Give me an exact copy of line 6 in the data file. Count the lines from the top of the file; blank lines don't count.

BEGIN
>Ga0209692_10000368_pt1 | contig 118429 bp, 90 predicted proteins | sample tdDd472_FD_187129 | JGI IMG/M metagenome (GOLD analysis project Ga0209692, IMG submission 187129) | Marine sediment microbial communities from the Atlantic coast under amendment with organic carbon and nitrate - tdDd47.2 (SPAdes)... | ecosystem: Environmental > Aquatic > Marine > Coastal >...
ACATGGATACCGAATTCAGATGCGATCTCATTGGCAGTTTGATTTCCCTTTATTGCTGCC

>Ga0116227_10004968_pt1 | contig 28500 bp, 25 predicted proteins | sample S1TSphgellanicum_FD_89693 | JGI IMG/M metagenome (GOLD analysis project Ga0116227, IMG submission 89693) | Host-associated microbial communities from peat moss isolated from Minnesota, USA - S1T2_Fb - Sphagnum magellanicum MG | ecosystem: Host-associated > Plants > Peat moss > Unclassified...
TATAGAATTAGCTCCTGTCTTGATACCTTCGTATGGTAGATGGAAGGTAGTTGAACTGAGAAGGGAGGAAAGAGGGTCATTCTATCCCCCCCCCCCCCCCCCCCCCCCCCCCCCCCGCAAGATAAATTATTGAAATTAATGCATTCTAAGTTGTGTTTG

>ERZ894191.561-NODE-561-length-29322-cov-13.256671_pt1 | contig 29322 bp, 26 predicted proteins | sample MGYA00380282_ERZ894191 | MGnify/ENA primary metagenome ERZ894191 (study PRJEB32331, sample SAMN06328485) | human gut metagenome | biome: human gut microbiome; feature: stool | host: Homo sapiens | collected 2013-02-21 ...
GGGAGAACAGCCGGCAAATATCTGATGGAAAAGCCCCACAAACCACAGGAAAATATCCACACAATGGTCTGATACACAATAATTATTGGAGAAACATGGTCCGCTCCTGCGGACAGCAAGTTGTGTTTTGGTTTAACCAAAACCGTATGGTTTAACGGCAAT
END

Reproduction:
GGGAGAACAGCCGGCAAATATCTGATGGAAAAGCCCCACAAACCACAGGAAAATATCCACACAATGGTCTGATACACAATAATTATTGGAGAAACATGGTCCGCTCCTGCGGACAGCAAGTTGTGTTTTGGTTTAACCAAAACCGTATGGTTTAACGGCAAT